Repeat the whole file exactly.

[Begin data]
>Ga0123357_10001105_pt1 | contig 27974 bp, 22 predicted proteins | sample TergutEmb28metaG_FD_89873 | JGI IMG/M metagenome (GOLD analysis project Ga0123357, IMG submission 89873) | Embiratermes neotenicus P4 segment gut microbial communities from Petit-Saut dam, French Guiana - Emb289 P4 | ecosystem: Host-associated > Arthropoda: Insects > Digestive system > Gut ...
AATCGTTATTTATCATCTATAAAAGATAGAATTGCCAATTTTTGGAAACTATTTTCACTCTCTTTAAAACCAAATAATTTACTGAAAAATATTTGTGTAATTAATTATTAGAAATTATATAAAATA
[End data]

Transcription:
>Ga0123357_10001105_pt1 | contig 27974 bp, 22 predicted proteins | sample TergutEmb28metaG_FD_89873 | JGI IMG/M metagenome (GOLD analysis project Ga0123357, IMG submission 89873) | Embiratermes neotenicus P4 segment gut microbial communities from Petit-Saut dam, French Guiana - Emb289 P4 | ecosystem: Host-associated > Arthropoda: Insects > Digestive system > Gut ...
AATCGTTATTTATCATCTATAAAAGATAGAATTGCCAATTTTTGGAAACTATTTTCACTCTCTTTAAAACCAAATAATTTACTGAAAAATATTTGTGTAATTAATTATTAGAAATTATATAAAATA